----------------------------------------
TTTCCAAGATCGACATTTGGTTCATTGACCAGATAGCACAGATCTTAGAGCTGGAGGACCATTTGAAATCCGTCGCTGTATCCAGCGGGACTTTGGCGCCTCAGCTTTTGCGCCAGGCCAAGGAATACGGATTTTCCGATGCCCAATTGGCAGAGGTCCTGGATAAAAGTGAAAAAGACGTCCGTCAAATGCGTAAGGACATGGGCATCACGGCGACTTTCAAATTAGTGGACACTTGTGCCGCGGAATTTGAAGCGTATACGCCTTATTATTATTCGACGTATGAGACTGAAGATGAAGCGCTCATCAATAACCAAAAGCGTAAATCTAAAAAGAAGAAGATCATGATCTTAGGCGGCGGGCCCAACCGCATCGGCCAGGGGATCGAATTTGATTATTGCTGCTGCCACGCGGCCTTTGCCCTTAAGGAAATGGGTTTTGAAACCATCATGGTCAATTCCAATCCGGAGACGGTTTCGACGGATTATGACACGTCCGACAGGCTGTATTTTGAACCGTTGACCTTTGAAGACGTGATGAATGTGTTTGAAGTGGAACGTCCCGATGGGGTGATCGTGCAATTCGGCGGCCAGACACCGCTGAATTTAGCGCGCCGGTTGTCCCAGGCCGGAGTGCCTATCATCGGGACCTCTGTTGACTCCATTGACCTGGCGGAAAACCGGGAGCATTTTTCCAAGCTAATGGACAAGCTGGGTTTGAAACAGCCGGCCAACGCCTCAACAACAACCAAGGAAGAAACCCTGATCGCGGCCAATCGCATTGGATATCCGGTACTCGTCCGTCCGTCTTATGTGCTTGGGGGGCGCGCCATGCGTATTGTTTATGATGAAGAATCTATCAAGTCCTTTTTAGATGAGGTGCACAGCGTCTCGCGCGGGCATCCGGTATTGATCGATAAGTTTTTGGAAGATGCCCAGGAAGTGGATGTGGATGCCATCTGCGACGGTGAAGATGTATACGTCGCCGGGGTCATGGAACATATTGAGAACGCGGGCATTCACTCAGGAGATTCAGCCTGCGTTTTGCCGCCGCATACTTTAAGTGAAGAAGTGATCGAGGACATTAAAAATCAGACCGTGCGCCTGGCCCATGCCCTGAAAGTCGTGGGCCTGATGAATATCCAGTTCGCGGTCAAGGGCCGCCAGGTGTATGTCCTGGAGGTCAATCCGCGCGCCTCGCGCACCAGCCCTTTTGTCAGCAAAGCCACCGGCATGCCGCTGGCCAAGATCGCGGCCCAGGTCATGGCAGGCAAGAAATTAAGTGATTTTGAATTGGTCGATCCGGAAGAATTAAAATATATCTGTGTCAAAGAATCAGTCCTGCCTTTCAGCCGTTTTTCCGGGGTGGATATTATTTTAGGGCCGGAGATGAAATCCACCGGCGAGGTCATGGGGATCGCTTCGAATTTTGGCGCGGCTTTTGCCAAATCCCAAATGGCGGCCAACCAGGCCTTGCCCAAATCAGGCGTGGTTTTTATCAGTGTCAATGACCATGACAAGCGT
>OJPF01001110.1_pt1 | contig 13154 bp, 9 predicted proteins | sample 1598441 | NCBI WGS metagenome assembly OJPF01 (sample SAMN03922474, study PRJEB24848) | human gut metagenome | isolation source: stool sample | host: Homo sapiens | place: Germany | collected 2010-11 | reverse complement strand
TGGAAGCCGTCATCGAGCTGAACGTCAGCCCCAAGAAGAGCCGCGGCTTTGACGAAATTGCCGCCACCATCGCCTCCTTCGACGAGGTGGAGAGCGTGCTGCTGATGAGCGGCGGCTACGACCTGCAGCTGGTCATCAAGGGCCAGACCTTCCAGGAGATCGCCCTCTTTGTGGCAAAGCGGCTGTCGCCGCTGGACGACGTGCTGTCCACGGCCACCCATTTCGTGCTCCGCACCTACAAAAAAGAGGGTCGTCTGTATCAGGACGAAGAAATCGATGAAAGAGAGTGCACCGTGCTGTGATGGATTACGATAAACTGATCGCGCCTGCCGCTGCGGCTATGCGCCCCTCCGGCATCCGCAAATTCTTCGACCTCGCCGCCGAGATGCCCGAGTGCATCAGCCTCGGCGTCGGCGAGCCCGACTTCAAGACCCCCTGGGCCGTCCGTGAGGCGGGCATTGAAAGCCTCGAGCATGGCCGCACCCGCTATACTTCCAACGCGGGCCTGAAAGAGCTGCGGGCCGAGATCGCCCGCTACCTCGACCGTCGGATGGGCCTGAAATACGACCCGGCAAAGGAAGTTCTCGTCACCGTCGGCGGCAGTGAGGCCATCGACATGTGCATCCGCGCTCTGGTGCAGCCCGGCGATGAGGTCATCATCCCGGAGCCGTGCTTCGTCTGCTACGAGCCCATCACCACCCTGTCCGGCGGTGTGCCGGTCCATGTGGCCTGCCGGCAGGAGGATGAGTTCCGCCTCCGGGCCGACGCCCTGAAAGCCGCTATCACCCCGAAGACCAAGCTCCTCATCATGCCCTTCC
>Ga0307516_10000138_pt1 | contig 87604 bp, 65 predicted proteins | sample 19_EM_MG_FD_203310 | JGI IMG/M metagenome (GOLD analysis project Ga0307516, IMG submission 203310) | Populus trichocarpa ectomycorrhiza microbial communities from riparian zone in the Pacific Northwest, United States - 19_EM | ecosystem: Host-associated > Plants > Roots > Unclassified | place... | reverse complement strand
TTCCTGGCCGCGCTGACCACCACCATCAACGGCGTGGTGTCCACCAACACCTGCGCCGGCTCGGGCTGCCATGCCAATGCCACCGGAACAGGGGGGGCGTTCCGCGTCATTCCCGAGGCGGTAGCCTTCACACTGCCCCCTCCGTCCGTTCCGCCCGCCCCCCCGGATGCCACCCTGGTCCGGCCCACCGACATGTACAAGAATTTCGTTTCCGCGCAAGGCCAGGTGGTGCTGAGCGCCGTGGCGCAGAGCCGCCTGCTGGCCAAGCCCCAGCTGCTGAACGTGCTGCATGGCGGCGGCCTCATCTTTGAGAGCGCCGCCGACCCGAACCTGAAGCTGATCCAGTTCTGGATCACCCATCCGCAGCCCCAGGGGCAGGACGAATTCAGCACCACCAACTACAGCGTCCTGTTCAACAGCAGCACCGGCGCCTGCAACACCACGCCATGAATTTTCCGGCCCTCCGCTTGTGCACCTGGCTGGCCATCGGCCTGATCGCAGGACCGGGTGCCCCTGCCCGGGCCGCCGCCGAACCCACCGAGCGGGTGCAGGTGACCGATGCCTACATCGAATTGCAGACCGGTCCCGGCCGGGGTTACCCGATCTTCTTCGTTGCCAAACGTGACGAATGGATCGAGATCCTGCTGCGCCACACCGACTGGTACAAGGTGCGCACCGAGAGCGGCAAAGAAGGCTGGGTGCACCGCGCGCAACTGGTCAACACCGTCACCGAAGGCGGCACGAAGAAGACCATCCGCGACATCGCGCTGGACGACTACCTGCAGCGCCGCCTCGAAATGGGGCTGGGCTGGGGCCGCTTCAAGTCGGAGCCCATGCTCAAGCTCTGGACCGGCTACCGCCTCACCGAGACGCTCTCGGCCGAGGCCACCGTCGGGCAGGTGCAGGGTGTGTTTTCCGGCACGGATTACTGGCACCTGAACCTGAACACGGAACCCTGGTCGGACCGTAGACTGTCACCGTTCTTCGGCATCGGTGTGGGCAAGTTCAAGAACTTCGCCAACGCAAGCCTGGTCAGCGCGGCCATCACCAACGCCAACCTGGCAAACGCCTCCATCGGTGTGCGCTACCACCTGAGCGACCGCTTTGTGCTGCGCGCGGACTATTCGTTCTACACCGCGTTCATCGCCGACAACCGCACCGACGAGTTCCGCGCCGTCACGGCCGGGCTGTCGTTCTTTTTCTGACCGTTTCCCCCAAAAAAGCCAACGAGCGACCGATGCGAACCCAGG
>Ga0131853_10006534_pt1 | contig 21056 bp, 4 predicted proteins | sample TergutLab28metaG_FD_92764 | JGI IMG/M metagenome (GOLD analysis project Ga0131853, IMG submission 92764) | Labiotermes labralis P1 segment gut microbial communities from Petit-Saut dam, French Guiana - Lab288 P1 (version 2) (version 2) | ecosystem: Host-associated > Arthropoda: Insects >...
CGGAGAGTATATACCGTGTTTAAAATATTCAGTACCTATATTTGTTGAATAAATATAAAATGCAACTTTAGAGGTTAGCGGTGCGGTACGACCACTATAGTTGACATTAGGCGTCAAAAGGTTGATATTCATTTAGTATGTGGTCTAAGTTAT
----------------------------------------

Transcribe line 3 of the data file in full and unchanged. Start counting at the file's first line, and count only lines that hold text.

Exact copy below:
TGGAAGCCGTCATCGAGCTGAACGTCAGCCCCAAGAAGAGCCGCGGCTTTGACGAAATTGCCGCCACCATCGCCTCCTTCGACGAGGTGGAGAGCGTGCTGCTGATGAGCGGCGGCTACGACCTGCAGCTGGTCATCAAGGGCCAGACCTTCCAGGAGATCGCCCTCTTTGTGGCAAAGCGGCTGTCGCCGCTGGACGACGTGCTGTCCACGGCCACCCATTTCGTGCTCCGCACCTACAAAAAAGAGGGTCGTCTGTATCAGGACGAAGAAATCGATGAAAGAGAGTGCACCGTGCTGTGATGGATTACGATAAACTGATCGCGCCTGCCGCTGCGGCTATGCGCCCCTCCGGCATCCGCAAATTCTTCGACCTCGCCGCCGAGATGCCCGAGTGCATCAGCCTCGGCGTCGGCGAGCCCGACTTCAAGACCCCCTGGGCCGTCCGTGAGGCGGGCATTGAAAGCCTCGAGCATGGCCGCACCCGCTATACTTCCAACGCGGGCCTGAAAGAGCTGCGGGCCGAGATCGCCCGCTACCTCGACCGTCGGATGGGCCTGAAATACGACCCGGCAAAGGAAGTTCTCGTCACCGTCGGCGGCAGTGAGGCCATCGACATGTGCATCCGCGCTCTGGTGCAGCCCGGCGATGAGGTCATCATCCCGGAGCCGTGCTTCGTCTGCTACGAGCCCATCACCACCCTGTCCGGCGGTGTGCCGGTCCATGTGGCCTGCCGGCAGGAGGATGAGTTCCGCCTCCGGGCCGACGCCCTGAAAGCCGCTATCACCCCGAAGACCAAGCTCCTCATCATGCCCTTCC